As a college student, this might be the first time you're asked about filing taxes because you're earning some sort of taxable income. However, not everyone needs to submit a tax return, and it may be optional for you too.
Common Tax Terms You Might Come Across
Before we start answering your questions, let's cover the basics.
Federal income tax is collected by the federal government and used towards government services. The IRS imposes the federal tax, and you use their form 1040 to report your income taxes.
State income tax is regulated by the state your income came from or where you reside. Official forms to file state taxes depend on the state (and sometimes county) you're in and can be found on the state's website or local tax office.
Most students fall into this category as their taxable income is under $100,000, and they do not have dependents. It's also the easiest to e-file.
In its basic form, taxable income is the pay you receive for a service you perform, including a salary, tips, active duty pay. You can be paid through an organization or self-employed and still receive a taxable income. Aid you receive to attend a higher education institution, such as financial aid like FAFSA, paid research, or teaching, may also fall under this category.
This is the dollar amount that reduces the amount of your taxable income. For the 2020 tax year, this amount is $12,400.
How Do You File a Tax Return?
Can you file your own taxes as a college student?
Yes. You can prepare the forms online and e-file through a website like TurboTax or stop by a tax preparation company like H&R Block to get the tax help you need.
What if you have a spouse?
If you were married before the last day of the tax year, you could file taxes together. Certain deductions and credits are only available if you file jointly. You can use tax software or stop by a tax preparation company before you officially file to see whether married filing independently or jointly is better for your situation.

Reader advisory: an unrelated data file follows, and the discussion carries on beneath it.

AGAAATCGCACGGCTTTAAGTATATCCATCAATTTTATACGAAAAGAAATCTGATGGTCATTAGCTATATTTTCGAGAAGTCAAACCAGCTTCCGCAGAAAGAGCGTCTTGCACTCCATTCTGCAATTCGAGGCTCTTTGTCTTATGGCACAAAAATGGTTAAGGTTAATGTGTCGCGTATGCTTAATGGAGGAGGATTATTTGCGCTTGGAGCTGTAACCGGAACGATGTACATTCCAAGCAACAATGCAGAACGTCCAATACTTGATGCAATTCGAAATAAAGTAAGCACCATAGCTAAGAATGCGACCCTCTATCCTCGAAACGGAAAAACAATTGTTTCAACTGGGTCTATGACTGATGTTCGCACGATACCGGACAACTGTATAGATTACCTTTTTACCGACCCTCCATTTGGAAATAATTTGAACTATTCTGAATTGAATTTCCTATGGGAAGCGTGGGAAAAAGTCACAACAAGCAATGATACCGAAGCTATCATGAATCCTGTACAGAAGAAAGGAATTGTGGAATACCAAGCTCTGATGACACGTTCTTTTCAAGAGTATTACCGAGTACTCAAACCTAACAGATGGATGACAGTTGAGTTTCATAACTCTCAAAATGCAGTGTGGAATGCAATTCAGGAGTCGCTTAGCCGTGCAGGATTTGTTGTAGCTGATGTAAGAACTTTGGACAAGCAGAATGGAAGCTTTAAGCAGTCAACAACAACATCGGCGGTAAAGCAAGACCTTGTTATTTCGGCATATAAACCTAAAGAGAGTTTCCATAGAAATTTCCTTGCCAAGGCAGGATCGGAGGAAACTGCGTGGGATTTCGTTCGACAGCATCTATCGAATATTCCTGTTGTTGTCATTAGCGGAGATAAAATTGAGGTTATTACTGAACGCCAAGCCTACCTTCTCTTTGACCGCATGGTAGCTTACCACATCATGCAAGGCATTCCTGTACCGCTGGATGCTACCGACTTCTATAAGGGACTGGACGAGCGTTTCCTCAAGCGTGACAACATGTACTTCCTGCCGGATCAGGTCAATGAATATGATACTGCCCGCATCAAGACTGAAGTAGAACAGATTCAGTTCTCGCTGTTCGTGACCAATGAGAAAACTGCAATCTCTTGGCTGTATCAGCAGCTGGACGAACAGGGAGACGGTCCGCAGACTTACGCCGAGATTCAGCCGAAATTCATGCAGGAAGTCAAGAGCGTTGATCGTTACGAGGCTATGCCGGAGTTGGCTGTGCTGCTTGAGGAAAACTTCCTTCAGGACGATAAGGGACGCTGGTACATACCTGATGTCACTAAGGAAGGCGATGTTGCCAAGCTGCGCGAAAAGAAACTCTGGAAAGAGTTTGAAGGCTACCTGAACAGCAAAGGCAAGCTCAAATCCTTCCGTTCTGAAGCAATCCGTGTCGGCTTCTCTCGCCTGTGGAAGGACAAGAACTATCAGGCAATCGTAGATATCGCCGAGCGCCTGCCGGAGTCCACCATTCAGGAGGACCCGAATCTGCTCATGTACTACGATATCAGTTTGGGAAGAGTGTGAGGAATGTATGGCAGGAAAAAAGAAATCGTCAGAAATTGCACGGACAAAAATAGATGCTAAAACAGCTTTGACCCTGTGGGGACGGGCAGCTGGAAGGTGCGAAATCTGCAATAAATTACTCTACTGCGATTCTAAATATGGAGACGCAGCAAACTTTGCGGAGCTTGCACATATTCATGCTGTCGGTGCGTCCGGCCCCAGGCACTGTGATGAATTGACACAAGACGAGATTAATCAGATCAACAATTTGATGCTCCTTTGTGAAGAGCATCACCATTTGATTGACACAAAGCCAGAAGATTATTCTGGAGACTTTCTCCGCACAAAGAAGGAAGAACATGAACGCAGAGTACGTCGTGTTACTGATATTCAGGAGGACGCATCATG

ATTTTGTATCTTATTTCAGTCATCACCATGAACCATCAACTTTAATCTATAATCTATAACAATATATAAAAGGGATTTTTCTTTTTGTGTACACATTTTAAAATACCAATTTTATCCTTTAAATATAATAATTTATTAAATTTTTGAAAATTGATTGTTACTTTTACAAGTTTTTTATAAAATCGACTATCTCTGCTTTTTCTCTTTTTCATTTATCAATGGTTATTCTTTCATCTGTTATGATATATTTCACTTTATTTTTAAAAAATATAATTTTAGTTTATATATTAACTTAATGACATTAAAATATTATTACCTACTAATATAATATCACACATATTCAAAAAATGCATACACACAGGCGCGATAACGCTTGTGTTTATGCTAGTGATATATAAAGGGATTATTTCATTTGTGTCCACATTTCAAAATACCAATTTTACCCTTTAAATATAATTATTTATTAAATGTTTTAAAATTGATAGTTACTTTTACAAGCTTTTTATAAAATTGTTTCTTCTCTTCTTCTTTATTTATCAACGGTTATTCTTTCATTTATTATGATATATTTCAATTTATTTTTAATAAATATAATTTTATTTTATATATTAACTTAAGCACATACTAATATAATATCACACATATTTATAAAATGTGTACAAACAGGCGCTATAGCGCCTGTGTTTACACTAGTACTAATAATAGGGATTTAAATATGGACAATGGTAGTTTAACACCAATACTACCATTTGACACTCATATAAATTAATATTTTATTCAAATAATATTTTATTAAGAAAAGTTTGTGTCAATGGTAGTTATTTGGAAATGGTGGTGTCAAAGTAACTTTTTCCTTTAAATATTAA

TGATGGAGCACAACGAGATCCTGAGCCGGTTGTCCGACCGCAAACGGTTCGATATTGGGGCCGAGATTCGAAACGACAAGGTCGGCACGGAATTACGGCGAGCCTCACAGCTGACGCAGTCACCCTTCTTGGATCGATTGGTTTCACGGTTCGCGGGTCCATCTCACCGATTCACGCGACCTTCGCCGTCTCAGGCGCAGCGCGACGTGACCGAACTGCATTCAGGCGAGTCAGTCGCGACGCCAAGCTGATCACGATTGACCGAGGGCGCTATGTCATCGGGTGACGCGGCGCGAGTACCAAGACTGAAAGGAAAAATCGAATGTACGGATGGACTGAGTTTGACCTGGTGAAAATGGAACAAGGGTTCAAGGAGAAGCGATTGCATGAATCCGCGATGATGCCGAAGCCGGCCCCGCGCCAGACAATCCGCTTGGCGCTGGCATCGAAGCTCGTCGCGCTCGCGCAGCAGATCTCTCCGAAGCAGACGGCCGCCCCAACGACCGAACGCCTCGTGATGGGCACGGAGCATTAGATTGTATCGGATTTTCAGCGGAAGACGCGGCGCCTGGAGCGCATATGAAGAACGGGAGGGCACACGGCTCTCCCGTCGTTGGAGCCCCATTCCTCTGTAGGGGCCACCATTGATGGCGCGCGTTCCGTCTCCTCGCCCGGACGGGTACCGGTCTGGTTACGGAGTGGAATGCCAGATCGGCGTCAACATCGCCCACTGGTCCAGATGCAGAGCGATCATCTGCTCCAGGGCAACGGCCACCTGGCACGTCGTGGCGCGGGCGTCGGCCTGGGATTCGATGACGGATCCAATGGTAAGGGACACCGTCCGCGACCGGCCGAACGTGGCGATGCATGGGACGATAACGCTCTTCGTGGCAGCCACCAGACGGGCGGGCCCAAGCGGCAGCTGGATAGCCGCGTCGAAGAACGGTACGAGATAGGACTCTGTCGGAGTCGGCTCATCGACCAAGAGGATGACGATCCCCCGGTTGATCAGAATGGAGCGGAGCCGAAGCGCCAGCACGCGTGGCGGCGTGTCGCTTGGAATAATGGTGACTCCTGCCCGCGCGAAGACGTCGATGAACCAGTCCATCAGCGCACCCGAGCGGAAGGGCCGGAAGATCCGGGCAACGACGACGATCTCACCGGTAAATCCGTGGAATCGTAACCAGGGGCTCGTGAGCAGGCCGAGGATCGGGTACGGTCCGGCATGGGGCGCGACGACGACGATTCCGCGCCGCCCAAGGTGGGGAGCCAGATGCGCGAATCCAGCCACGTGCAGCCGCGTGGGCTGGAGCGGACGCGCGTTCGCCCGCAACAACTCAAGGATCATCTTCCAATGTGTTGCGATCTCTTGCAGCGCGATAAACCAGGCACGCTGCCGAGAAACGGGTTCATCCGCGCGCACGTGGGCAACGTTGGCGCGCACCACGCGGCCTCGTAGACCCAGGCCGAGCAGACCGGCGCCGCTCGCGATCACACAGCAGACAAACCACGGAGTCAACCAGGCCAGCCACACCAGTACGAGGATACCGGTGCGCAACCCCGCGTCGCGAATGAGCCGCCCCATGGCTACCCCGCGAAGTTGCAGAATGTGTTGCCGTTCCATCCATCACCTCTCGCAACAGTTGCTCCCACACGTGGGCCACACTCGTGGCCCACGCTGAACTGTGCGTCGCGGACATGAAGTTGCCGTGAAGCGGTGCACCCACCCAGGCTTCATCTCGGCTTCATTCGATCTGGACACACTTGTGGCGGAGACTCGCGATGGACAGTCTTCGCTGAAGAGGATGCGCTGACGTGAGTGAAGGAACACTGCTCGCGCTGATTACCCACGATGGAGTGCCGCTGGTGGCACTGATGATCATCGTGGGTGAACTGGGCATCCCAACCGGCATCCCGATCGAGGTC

What documents do you need to file taxes?
Personal information such as social security number, name, date of birth, routing, and account number that you can pay from or receive payment. Proof of income such as a W-2 if you're employed or 1099-G if you're unemployed and receiving unemployment. If you're self-employed or receiving income through rentals you have or other sources, related documents will be helpful. 1098-E or 1098-T will help you get through your tax form's standard deduction and educational expenses section.
What's a standard deduction?
This is the dollar amount that reduces the amount of your taxable income. For the 2020 tax year, this amount is $12,400
Why do you need a routing and account number to file taxes?
After providing all the tax information the form requires, you'll either owe money or be eligible for some money back. You can choose to pay the taxes you owe or receive the excess money through a check, but you can just as easily link your bank account to take care of the payments automatically.
When should you file?
The federal income tax filing deadline is usually April 15th. Essential documents such as the W-2 and 1098-T may be available on or before January 31st.
Do You Need to Submit a Tax Return for 2020?
Do you fit all these criteria? Are you:
- Under the age of 65?
- Earning less than $12,400 during 2020?
- Not running a small business (or fulfill any other special requirement)?
If you answered "yes" to all of the above, you might not need to file this year. If you answered "no" to any of the options above, you will need to submit a tax return.
Are you a dependent?